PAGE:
Halo Month, Part 3

I’m painfully old-school sometimes, so normally I write blog posts in a plain text editor and copy/paste them into the WordPress editor. Today I’m testing Word/Wordpress integration so I apologize in advance if things are messed up.

I’m in the final stretch of Halo’s Bungie years. I played through Halo 3: ODST, read “Halo: Evolutions” and watched “Halo: Legends” and just started Halo: Reach.

I’m not sure why I feel the need to put quotation marks around book and movie titles but not around game titles. It’s bugging me that not everything has quotes around it, but it looks awful if it’s all one way or the other. I should probably edit this out, or get back to talking about Halo.

So. Halo 3: ODST, the Halo Game Where You Don’t Play As A Spartan. I didn’t realize it at the time, but this game is really where the book lore starts heavily seeping into the games without very much explanation. The ODSTs are in Halo Wars, but not really talked about much, and stuff like biofoam and the Engineer race were straight-up printed-page-only material until they appeared on-screen here. It does cheat a little with the lore. ODSTs should not have shield technology, and they don’t TECHNICALLY have shields in this… but you do have a “Stamina” bar that works exactly like a shield.

I had a fair bit of trouble with ODST on my first playthrough, back in 2010 or so. I felt really squishy, as it were, and I remember dying an awful lot. That wasn’t the case this time around – apart from one late-game segment where you’re trapped in a very small space with a Brute Chieftain with a gravity hammer, I really didn’t go horizontal too often. I think it’s a game that rewards patient approaches to encounters, and I’ve gotten a lot more patient with games.

It doesn’t hurt that the enemies seem much faster to fall over in this game than in previous games. One of the things that frustrated me with Halo 2, in particular, is that your opponents are very spongy and just seem to suck up a ton of punishment before dying. The Covenant forces in ODST weren’t nearly as painful to deal with – with the exception of Hunters, of course, which are just my least favorite enemies in any of the Halo games so far. There’s never a sense of accomplishment after I’m done with a Hunter fight, just a weariness and a hope that I don’t see them again for a while.

Along with the enjoyable gunplay, ODST has a very different atmosphere from your typical Halo excursion. Rather than playing one character for the entire game, or swapping between two as in Halo 2, the game has you jumping into the perspective of five different characters, with levels designed to encourage very different play styles. There’s a sniper level, a “drive around in tanks” level, a particularly notable level where you are fighting a slow retreat to keep data out of the hands of the Covenant and escape, a flight level, and so on. Some of these are daytime, some set at night, all of them are very distinct things.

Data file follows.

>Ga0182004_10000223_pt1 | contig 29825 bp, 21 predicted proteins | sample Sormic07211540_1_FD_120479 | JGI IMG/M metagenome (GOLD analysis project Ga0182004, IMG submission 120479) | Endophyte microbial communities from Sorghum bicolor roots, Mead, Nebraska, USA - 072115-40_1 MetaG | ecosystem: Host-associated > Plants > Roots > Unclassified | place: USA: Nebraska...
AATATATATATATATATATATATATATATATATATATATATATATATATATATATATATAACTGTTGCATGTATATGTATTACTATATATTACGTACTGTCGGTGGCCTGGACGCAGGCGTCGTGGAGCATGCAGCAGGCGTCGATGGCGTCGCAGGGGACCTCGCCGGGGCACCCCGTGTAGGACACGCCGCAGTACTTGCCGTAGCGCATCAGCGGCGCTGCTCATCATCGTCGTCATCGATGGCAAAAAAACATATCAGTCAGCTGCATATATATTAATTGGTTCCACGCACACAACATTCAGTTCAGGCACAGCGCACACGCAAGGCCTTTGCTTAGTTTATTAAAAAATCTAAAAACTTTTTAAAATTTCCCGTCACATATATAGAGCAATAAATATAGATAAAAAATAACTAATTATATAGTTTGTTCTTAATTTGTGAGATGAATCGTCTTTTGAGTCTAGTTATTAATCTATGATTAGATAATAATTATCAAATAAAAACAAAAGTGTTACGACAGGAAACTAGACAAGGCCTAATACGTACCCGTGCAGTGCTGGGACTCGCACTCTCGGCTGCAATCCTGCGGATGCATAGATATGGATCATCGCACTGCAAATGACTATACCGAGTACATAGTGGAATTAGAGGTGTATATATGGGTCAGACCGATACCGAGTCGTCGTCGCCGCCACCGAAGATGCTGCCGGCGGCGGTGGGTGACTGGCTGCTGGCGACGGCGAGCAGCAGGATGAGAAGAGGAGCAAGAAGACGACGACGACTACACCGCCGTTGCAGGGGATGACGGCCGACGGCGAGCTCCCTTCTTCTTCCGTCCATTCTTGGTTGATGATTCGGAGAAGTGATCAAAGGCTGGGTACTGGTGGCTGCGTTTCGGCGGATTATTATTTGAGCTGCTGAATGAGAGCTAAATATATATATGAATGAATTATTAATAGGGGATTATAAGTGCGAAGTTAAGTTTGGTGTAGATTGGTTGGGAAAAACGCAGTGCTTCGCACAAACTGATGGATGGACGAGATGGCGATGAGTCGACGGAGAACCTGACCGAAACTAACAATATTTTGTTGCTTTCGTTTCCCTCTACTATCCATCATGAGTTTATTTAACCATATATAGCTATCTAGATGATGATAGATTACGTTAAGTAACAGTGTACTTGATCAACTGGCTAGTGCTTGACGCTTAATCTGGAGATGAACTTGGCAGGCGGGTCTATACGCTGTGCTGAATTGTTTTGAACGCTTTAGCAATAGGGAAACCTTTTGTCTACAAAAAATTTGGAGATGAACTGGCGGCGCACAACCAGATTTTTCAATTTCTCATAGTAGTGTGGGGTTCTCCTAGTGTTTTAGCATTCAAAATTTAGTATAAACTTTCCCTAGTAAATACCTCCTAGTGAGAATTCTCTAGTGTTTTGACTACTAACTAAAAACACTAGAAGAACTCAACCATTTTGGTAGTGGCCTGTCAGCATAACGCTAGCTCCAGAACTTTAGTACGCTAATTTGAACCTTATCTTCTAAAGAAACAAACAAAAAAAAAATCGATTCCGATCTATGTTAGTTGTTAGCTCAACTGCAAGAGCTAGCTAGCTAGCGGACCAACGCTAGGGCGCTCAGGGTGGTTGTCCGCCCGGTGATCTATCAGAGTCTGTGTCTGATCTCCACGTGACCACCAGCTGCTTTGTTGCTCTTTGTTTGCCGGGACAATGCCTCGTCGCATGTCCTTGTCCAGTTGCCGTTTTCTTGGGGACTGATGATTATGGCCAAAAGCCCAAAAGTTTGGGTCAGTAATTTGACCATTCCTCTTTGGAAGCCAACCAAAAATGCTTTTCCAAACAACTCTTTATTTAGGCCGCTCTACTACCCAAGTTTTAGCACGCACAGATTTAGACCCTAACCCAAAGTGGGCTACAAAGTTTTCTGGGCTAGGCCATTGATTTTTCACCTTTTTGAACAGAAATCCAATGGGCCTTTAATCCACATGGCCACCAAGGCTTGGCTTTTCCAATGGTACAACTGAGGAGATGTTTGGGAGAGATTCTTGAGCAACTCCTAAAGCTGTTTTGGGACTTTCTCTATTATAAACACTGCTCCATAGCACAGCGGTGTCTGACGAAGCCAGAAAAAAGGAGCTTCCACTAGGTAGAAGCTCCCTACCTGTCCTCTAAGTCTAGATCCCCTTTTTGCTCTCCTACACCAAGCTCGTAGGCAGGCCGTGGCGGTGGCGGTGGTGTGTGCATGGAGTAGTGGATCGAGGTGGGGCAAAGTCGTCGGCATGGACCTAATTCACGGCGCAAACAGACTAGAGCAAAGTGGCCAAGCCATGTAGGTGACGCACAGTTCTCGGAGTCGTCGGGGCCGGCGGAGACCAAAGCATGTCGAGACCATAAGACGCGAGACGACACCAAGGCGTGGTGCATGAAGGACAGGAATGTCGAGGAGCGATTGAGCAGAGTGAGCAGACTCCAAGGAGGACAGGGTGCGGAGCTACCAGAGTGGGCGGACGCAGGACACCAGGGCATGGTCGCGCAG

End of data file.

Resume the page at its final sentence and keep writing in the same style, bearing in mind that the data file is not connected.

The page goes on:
I’m a big fan, I think is the short version, and I should probably just stop here so I can get on to briefly ranting about the other Halo media I went through in the last couple of days, none of which I liked all that much.

Halo: Evolutions and Halo: Legends are both collections of short stories set in the Halo universe. Evolutions is marked by something of an overuse of the Heroes Heroically Sacrificing Themselves For The Mission trope, and I just got a little tired of all of the Heroic Sacrifice. I did enjoy “The Impossible Life and the Possible Death of Preston J. Cole” and “The Return”, but I’m not sure it was worth reading a 400 page book for two enjoyable short stores.

Likewise, Legends really suffers from Downer Ending Syndrome. It tries to lighten things up with a downright wacky story detailing the exploits of “SPARTAN-1337”, so at least ONE of the people writing the shorts didn’t get the memo that everyone should die tragically, but… well, I had a hard time sticking with it, until about 15 minutes before the end.

15 minutes before the end is where you see “The Package: Directed by Shinji Aramaki” and that’s where any fan of a certain age will sit up and pay attention. I won’t spoil anything, but if you like Macross-style ridiculous missile barrages, you will be well-served by The Package.

So… well, I had a hard time with most of Halo: Legends, but mostly because I had a hard time getting in to the mood for Everyone Dies And It’s All Pointless. For the most part, the games are just so much more hopeful than the extended-universe stuff.

This was, of course, just the perfect mood to go into Halo: Reach with, since that game IS a game about everyone dying at the end. It also marks the return of some really ridiculous bullet-sponge enemies – Elites, in particular, seem to be color-coded depending on how much damage they can soak up, and if you don’t happen to have a plasma weapon the silver elites are just a drag to fight. Really kind of tempted to skip this one, but… well, I’m only a couple of levels in. Maybe it will pick up.

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